So, yes – I was in Stockholm for work and our event started at 8 a.m. which meant I had to leave the house before 7. Marita was legitimately impressed with me managing to be up and running at what is a super early time for me otherwise. But – if you start early you can do so much! By mid-afternoon, I had checked off the event and four meetings off my list!
Social media had informed the world that I was in the Capital of Scandinavia which prompted a former co-worker to write to me. “I assume you are already completely overbooked?”, she asked and when I replied I actually was free for several hours on more than one day, I think she secretly thought some alien had taken possession of what used to be Helen. Keeping a somewhat freer schedule (compared to other people it might still have been cramped) was nice though because it gave space to this kind of spontaneity.
Dance like a mother
What also enabled spontaneity was the fact that my host parents, eeh, friends Marita and Fredrik are the most hospitable people on earth. Not only do I always get to live there and feel very much at home (actually, I kind of want to move to their house so I can always have that life), I also get to have spontaneous parties in their apartment. Saturday saw the finals of Melodifestivalen, the Swedish pre-selection for Eurovision which is a huge deal in the country. I asked if we could watch it. Sure! And maybe could William join? Certainly! Now Paul is free, too, and would like to come. That’s not a problem! Evelina can only meet during the evening, how about we invite her too? Go ahead, the more, the merrier! Umm, she’d have to bring her dog. We love dogs!
You get the idea.
I don’t even remember how I came up with the idea that I want to test winter sports. Maybe it was something I read about how when you live in Sweden, you have to embrace the winter instead of hating the cold. Or maybe I was worried I wouldn’t get to tag along the next time my friends would plan a ski holiday. In any case, I suggested to go to a friluftsgård and rent equipment to do cross country skiing. Only that when we got there, they didn’t have that kind of skis and instead offered us långfärdskridskor. Living up to my new-found adventuresomeness, I was all like, “Let’s try it!” Långfärdskridskor are a kind of ice skates, just that their blades are longer than normal. Let’s just say this: Marita and Julia were not only much better than me, they were also very supportive. (“Well done, Helen! Look at you, going two metres all by yourself! Hooray!”)
I was very surprised to find that there was close to nothing worth buying this time in the Swedish stores. Some patterns and cuts were made for people either much more or much less boheme than me (depending on the store and item).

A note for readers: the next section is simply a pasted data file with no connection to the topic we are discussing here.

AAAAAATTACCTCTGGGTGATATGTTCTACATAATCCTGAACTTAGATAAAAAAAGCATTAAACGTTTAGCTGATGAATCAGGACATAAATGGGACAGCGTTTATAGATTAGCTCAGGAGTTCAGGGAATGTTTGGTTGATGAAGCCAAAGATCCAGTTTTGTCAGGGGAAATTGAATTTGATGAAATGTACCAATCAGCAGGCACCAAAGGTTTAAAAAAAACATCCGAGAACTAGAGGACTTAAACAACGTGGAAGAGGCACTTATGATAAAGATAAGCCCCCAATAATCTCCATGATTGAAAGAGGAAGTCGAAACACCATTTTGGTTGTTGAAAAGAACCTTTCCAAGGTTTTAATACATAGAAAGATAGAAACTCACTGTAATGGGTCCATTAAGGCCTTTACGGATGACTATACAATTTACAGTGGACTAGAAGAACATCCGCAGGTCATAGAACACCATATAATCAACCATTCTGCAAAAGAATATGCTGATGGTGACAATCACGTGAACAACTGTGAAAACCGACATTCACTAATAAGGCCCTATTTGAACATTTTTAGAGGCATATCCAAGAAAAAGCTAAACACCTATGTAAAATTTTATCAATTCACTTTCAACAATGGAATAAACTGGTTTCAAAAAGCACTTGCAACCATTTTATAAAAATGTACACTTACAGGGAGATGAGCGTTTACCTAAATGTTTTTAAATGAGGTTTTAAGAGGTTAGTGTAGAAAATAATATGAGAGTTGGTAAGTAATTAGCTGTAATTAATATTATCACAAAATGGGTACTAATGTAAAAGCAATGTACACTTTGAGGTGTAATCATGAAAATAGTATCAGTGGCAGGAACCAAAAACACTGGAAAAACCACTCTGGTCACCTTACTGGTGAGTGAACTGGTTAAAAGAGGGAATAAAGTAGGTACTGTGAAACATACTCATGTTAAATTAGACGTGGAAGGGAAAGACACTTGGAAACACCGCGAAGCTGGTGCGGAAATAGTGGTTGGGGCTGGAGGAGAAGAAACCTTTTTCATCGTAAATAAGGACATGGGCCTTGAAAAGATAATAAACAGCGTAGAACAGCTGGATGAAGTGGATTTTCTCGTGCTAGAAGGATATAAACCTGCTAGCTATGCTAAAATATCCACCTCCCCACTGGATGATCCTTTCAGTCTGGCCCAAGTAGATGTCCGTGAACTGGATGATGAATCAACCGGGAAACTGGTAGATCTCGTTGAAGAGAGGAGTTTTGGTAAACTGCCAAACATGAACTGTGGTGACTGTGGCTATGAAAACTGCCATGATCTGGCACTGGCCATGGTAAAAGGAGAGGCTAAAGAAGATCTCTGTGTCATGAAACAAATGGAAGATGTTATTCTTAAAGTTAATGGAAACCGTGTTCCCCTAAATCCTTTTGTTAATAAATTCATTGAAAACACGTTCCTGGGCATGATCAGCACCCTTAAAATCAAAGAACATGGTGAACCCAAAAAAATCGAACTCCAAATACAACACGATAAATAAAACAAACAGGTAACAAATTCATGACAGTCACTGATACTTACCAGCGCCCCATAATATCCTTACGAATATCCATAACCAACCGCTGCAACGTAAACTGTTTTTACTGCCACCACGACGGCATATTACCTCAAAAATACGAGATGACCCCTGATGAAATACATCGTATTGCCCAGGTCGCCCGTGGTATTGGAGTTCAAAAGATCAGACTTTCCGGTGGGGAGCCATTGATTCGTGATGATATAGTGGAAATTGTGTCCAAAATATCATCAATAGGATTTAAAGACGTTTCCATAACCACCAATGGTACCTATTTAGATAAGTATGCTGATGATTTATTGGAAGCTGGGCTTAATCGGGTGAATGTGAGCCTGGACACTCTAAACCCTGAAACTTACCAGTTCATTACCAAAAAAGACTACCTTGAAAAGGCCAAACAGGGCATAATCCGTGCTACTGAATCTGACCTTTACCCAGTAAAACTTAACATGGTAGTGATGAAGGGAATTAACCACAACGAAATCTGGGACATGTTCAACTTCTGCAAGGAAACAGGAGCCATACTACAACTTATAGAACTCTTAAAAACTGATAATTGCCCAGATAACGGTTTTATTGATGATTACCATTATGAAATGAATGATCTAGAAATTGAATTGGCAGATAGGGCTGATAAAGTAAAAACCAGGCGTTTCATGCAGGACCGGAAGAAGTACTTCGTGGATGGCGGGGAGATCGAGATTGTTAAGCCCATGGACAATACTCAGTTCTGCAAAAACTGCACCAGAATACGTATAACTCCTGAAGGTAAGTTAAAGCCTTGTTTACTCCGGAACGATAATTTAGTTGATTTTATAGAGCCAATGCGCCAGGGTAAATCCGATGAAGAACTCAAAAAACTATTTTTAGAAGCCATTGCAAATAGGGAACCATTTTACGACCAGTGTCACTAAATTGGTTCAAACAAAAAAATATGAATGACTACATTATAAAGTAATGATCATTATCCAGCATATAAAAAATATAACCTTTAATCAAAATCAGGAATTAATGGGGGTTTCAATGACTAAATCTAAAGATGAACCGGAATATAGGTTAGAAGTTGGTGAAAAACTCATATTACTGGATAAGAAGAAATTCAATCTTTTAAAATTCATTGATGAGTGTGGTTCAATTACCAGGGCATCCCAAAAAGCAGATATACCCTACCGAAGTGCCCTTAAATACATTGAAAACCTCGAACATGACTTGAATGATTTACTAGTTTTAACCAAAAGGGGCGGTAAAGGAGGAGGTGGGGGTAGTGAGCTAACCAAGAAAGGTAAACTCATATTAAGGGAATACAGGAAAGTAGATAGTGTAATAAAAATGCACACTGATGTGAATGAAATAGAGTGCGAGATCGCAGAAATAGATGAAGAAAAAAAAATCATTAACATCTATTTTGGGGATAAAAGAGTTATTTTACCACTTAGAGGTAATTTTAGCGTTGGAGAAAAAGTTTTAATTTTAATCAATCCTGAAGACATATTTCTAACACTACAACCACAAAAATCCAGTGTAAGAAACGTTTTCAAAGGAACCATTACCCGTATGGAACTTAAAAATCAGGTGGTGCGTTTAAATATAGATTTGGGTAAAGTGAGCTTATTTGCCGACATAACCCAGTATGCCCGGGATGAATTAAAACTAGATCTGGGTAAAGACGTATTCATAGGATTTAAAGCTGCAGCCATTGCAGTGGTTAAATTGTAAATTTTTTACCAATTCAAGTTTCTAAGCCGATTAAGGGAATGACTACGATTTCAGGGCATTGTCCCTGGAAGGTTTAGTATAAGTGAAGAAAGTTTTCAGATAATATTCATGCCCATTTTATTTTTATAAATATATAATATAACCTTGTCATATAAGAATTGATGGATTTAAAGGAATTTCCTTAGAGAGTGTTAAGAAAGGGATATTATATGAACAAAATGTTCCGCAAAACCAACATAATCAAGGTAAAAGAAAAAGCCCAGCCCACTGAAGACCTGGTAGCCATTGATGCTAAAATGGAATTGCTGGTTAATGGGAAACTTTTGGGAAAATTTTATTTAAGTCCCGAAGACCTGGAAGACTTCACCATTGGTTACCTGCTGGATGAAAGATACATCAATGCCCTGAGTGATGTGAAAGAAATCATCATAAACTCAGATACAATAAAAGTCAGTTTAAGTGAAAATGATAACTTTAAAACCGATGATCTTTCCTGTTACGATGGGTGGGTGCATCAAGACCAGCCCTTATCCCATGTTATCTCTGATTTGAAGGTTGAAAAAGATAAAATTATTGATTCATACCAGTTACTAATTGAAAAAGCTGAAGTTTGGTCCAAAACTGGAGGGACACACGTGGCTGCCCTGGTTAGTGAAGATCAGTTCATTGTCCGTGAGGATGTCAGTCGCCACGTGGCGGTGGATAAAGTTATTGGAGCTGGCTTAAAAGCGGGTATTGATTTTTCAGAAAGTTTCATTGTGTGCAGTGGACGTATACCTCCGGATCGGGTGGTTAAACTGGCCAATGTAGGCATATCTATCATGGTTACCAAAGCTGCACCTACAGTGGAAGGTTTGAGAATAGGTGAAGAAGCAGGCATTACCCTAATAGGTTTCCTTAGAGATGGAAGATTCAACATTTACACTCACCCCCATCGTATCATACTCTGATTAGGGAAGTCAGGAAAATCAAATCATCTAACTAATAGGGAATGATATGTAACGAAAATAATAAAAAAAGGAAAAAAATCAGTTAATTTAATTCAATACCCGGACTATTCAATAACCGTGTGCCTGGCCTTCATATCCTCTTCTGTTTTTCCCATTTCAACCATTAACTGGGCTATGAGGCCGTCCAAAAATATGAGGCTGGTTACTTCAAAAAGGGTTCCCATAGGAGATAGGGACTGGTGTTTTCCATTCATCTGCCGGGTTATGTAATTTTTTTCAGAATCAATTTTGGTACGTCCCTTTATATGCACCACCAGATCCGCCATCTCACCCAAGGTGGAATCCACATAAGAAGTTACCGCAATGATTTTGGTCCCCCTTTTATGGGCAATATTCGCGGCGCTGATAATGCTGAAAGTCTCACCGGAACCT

By now, readers must believe this is a travel blog. I wish to clarify that it is not – it’s just that a) I seem to only ever have time to blog in transit and b) more blogworthy things happen when not leading one’s mundane life. Or actually, that is not true, interesting things happen to me at home as well. Which is a good thing as I have suspended all private travel for the first three months of 2018. (I travel enough for work and it seems that traveling is not idea for my health, see the aftermath of Luxembourg.)
I am writing this on the ICE train (yes, in Germany the superfast trains have that name, must have been some Polar Express fan who came up with that) which nowadays has functioning internet. I cannot stop marveling at this fact! It makes train travel worthwhile especially when travelling for work. Some of my most productive work days might have been spent on trains.
Where am I going then? To Munich to do site inspections. Bavaria is really far away, actually it takes two hours longer to go there than to go to Paris. There are two things I like about Munich: the excellent stationery store on Rosenstraße and the fact that when I come back from Munich, I always feel blessed to be stationed in Düsseldorf.
Speaking of Dizzel, I dedicated last Sunday to preparing for Carnival in Cologne. The season started November 11th and now the Karnevalssitzungen have started. A Karnevalssitzung is a show where everyone is in costume and the people on stage perform a program of songs with satirical or political lyrics, sketches, dances and speeches. There are different types of Karnevalssitzung and as a carnival novice, my friend Maike took me to the one for immigrants. That is actually the name – because in Cologne, anyone who hasn’t lived in the city forever (and three generations of her ancestors or something) is considered an immigrant, affectionately abbreviated as “Immi”. I do think it is a very egalitarian concept: It does not matter if you are from Brazil, Syria, the neighboring city of Düsseldorf or the German capital – everyone is an Immi. On stage as well as next to us in the audience there were Polish ladies, American men and of course some Immi-Germans. It was a very interesting experience and I feel even more integrated into Carnival now.
Much of my time I also spent working. We are a new team at work now, with me being the oldest (!) one around, and so far it’s going splendid. I had the intern start declutter our archives, and our annual national kick off event went off without a hitch. We actually introduced a new little feature, the Mentimeter. I can highly recommend it for adding a fun and creative element to a seminar or a panel. It lets your audience live vote on a topic (it is both free and incredibly easy to use as long as everyone has a smartphone). We asked our audience about their predicition of the future of the EU and got an interesting overview of the mood in the room to start off our panel discussion.